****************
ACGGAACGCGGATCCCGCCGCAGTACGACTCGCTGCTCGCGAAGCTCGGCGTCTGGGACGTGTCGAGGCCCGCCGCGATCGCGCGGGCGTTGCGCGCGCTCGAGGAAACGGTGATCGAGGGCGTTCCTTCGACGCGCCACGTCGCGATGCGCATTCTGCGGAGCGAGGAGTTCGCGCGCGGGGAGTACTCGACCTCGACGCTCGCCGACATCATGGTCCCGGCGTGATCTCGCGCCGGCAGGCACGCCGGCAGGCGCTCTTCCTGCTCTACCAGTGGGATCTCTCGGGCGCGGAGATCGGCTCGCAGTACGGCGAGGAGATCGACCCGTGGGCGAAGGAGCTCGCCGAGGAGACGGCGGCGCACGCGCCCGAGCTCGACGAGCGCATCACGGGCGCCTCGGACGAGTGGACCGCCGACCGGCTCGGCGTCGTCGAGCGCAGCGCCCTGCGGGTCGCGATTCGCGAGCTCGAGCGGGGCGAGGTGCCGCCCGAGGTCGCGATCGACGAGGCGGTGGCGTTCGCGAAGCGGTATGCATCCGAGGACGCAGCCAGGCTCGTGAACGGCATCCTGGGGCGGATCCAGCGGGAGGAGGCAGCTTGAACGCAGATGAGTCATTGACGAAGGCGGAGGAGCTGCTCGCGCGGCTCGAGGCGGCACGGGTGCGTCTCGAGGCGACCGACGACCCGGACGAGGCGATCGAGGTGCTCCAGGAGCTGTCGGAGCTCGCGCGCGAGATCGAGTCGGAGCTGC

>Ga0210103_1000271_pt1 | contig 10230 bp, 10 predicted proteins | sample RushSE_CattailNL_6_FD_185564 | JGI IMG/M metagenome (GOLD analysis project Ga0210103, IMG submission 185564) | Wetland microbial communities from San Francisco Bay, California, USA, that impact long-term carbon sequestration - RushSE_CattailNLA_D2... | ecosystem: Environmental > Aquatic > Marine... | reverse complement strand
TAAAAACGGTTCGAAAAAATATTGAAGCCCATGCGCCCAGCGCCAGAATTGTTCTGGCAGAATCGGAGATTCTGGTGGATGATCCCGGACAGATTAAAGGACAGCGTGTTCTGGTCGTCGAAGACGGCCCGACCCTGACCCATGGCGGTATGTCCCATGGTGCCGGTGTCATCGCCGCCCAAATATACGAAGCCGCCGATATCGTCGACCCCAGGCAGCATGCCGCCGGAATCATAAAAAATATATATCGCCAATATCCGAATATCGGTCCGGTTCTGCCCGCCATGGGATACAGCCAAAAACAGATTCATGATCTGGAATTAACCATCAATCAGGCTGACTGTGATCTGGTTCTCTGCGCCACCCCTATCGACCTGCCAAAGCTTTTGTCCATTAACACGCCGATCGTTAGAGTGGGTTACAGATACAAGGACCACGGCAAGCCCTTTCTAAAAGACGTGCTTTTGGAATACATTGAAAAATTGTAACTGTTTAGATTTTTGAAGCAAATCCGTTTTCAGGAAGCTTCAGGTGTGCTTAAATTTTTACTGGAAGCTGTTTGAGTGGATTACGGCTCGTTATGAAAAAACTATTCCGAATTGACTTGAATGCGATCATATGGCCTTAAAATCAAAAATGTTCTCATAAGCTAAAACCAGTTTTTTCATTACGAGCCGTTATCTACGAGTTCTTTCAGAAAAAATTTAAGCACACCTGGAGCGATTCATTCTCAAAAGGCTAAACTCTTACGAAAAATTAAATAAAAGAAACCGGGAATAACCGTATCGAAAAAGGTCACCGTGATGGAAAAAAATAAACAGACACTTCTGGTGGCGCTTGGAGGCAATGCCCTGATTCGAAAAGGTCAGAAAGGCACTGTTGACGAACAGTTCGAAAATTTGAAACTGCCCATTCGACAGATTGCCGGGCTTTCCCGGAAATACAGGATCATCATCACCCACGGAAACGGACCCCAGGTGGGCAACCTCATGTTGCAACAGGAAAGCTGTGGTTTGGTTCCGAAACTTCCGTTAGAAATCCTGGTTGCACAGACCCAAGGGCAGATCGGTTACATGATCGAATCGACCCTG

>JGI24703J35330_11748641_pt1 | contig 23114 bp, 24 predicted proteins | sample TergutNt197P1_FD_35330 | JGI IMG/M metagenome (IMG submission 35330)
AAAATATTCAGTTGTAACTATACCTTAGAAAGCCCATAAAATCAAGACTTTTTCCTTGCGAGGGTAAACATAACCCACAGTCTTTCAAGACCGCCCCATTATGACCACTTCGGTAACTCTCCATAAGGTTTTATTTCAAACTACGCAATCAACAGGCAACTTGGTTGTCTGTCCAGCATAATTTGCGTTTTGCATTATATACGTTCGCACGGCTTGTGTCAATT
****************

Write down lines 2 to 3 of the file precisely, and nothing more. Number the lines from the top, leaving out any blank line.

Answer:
>Ga0210103_1000271_pt1 | contig 10230 bp, 10 predicted proteins | sample RushSE_CattailNL_6_FD_185564 | JGI IMG/M metagenome (GOLD analysis project Ga0210103, IMG submission 185564) | Wetland microbial communities from San Francisco Bay, California, USA, that impact long-term carbon sequestration - RushSE_CattailNLA_D2... | ecosystem: Environmental > Aquatic > Marine... | reverse complement strand
TAAAAACGGTTCGAAAAAATATTGAAGCCCATGCGCCCAGCGCCAGAATTGTTCTGGCAGAATCGGAGATTCTGGTGGATGATCCCGGACAGATTAAAGGACAGCGTGTTCTGGTCGTCGAAGACGGCCCGACCCTGACCCATGGCGGTATGTCCCATGGTGCCGGTGTCATCGCCGCCCAAATATACGAAGCCGCCGATATCGTCGACCCCAGGCAGCATGCCGCCGGAATCATAAAAAATATATATCGCCAATATCCGAATATCGGTCCGGTTCTGCCCGCCATGGGATACAGCCAAAAACAGATTCATGATCTGGAATTAACCATCAATCAGGCTGACTGTGATCTGGTTCTCTGCGCCACCCCTATCGACCTGCCAAAGCTTTTGTCCATTAACACGCCGATCGTTAGAGTGGGTTACAGATACAAGGACCACGGCAAGCCCTTTCTAAAAGACGTGCTTTTGGAATACATTGAAAAATTGTAACTGTTTAGATTTTTGAAGCAAATCCGTTTTCAGGAAGCTTCAGGTGTGCTTAAATTTTTACTGGAAGCTGTTTGAGTGGATTACGGCTCGTTATGAAAAAACTATTCCGAATTGACTTGAATGCGATCATATGGCCTTAAAATCAAAAATGTTCTCATAAGCTAAAACCAGTTTTTTCATTACGAGCCGTTATCTACGAGTTCTTTCAGAAAAAATTTAAGCACACCTGGAGCGATTCATTCTCAAAAGGCTAAACTCTTACGAAAAATTAAATAAAAGAAACCGGGAATAACCGTATCGAAAAAGGTCACCGTGATGGAAAAAAATAAACAGACACTTCTGGTGGCGCTTGGAGGCAATGCCCTGATTCGAAAAGGTCAGAAAGGCACTGTTGACGAACAGTTCGAAAATTTGAAACTGCCCATTCGACAGATTGCCGGGCTTTCCCGGAAATACAGGATCATCATCACCCACGGAAACGGACCCCAGGTGGGCAACCTCATGTTGCAACAGGAAAGCTGTGGTTTGGTTCCGAAACTTCCGTTAGAAATCCTGGTTGCACAGACCCAAGGGCAGATCGGTTACATGATCGAATCGACCCTG